MTA pulls entire fleet of newest subway cars over ongoing door problems

NEW YORK CITY (WABC) -- The MTA has pulled its entire fleet of R179 subway cars, the newest model, over ongoing door problems.

The cars were manufactured by Bombardier, which the MTA recently blasted for missed deadlines, poor car design, and construction methods.

"Bombardier Transportation alerted the MTA last night that its analysis of two recent incidents, in which all passengers were safe, raised questions about the reliable operation of a door mechanism on their newly-delivered R179 cars," New York City Transit President Andy Byford said. "Out of an abundance of caution, NYCT removed all R179 train cars from service overnight for thorough inspection and re-deployed other spare cars to continue service for (Wednesday) morning's rush and ensure minimal impacts to customers."

Comptroller Scott Stringer audited Bombardier last month.

"The New York City subway riders who foot the bill for the MTA's $600 million contract with Bombardier were promised new, state-of-the-art train cars to help modernize our ailing transit system," he said. "Now, all the cars that were delivered so far have been pulled from service due to critical defects. It is completely unacceptable."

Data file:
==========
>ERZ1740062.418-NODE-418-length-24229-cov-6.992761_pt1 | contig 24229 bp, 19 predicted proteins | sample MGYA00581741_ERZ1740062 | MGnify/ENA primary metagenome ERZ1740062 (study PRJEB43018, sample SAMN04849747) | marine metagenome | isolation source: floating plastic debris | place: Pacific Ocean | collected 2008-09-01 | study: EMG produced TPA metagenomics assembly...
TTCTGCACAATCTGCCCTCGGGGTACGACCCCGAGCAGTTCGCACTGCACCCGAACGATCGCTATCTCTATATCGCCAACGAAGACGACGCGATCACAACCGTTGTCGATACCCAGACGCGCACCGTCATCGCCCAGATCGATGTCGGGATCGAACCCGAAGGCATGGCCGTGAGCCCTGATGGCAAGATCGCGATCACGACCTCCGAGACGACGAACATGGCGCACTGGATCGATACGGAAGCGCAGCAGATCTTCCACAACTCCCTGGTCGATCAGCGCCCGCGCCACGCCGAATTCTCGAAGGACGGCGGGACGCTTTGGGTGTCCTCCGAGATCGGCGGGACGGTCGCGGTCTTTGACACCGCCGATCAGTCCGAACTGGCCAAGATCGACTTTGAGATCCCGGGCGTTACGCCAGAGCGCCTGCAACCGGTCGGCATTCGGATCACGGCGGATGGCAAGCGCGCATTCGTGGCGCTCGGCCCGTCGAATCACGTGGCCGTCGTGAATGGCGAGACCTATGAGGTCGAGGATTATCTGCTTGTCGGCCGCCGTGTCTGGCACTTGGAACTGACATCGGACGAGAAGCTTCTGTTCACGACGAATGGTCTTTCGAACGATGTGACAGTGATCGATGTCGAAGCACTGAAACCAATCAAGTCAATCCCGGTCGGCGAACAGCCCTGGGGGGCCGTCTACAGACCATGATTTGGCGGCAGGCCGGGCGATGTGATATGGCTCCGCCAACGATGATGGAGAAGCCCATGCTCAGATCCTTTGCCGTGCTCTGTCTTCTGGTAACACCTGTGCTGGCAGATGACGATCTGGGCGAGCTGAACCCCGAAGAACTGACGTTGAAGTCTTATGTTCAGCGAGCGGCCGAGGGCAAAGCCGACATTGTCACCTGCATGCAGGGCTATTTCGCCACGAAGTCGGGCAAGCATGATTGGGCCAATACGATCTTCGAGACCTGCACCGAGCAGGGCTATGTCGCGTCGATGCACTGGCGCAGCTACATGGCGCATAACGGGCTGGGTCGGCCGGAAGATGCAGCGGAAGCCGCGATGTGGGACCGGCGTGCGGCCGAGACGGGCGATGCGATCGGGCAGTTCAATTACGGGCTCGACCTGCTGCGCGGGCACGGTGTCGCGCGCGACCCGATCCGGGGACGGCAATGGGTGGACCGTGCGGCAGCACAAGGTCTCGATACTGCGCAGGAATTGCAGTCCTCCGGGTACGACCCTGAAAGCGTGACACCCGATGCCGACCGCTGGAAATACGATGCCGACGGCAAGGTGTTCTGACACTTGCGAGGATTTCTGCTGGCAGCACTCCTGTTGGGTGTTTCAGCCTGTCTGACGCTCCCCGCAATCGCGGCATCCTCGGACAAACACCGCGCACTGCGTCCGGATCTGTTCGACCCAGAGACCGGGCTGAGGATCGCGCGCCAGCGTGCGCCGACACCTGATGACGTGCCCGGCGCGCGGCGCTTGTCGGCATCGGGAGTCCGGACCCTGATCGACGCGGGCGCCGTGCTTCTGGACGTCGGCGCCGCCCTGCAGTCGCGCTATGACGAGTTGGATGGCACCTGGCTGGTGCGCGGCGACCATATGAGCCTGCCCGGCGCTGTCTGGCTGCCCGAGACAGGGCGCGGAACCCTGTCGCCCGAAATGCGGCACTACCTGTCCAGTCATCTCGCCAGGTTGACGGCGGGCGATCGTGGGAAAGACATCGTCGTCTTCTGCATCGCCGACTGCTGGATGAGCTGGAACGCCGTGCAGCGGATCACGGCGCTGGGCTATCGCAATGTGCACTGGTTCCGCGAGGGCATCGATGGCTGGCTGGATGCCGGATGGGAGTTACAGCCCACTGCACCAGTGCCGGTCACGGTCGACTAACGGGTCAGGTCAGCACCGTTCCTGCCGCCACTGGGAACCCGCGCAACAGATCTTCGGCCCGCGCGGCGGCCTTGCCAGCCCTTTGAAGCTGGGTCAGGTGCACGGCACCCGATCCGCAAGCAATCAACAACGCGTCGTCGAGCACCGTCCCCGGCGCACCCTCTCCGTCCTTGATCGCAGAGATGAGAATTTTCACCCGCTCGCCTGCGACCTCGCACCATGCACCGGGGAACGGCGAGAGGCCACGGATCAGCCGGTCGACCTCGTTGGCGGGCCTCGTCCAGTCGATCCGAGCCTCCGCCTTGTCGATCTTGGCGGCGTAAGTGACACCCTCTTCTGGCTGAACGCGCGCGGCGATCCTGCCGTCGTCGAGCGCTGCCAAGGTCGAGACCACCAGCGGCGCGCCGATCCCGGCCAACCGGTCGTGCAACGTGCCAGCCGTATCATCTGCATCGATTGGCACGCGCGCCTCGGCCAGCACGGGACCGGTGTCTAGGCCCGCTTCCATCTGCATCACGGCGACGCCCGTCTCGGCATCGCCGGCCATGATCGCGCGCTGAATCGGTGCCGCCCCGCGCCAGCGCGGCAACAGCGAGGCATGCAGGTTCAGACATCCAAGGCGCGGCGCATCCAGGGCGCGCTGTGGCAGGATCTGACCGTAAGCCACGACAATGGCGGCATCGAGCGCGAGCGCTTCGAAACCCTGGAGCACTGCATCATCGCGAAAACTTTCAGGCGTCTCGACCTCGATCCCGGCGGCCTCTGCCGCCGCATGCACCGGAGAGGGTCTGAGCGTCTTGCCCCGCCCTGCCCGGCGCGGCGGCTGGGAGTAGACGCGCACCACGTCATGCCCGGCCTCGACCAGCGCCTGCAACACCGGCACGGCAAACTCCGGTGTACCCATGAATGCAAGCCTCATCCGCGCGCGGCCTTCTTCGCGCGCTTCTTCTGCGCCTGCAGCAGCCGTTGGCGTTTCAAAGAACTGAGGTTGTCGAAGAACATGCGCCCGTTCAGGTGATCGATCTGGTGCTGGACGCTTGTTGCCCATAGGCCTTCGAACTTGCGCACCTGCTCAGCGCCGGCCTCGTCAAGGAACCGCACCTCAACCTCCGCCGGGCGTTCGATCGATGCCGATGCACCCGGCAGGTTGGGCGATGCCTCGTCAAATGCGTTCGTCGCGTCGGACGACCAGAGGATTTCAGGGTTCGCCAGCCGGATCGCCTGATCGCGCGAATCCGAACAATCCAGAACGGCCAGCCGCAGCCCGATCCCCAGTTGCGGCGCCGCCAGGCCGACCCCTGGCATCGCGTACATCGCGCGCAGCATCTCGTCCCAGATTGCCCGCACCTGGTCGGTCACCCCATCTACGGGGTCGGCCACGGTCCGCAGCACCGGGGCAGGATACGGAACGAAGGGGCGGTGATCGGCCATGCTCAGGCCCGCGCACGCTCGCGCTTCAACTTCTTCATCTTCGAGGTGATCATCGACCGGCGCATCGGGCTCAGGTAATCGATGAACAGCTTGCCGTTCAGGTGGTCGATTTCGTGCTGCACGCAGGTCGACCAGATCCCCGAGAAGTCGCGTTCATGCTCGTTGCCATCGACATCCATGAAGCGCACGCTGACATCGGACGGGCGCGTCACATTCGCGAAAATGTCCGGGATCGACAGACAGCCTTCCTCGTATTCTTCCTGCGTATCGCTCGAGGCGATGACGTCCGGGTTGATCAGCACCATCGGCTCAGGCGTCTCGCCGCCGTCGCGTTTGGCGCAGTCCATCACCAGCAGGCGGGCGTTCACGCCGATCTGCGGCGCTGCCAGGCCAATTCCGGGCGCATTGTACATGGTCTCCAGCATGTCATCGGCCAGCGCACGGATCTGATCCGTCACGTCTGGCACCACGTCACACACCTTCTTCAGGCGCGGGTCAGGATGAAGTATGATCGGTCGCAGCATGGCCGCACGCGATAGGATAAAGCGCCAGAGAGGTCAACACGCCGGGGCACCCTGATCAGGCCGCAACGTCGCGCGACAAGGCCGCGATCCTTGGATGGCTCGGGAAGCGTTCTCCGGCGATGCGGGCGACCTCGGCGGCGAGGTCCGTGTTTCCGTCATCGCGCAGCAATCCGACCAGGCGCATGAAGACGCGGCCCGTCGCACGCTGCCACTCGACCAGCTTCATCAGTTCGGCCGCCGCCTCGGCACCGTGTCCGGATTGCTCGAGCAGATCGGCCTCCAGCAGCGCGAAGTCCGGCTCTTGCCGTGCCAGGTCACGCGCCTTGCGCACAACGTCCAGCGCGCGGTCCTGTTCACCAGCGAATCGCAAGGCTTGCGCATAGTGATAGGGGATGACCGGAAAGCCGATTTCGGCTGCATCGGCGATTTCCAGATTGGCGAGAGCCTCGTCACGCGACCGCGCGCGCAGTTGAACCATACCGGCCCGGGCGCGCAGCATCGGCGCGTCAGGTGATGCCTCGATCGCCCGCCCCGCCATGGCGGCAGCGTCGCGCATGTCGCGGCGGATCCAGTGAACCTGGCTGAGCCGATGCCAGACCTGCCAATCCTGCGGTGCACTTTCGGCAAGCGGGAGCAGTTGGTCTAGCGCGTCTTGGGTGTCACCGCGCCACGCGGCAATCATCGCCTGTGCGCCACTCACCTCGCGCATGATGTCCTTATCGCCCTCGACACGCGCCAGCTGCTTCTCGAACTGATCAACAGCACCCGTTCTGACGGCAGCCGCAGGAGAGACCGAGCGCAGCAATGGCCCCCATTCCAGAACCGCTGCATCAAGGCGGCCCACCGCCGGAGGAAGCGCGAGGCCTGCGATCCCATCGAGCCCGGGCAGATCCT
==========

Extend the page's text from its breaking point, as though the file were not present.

The MTA has 6,716 subway cars in total, with the 298 R179s representing less than 5% of the fleet. Officials said there were enough replacement trains and that only the J and Z lines had any service reductions as a result of the cars being pulled.

"My office released an audit that exposed how this contract became three years behind schedule and cost taxpayers millions of additional dollars," Stringer said. "Our investigation revealed layers of mismanagement in the MTA's oversight of the contract, repeated failures to meet contract deadlines and requirements, poor project management and technical breakdowns, structural defects that delayed cars being put into service, and several earlier structural problems that caused some of these trains to be pulled from service."

Stringer called for better oversight to prevent such problems in the future.

"Bombardier sold us lemons," he said. "Straphangers need the MTA to manage these contracts from the beginning before the trains go off the rails."

Bombardier is blaming the flub on a supplier it maintains made the "problematic doors," but Byford also seems to have had enough, calling the latest development unacceptable and adding the MTA intends to hold the company fully accountable.

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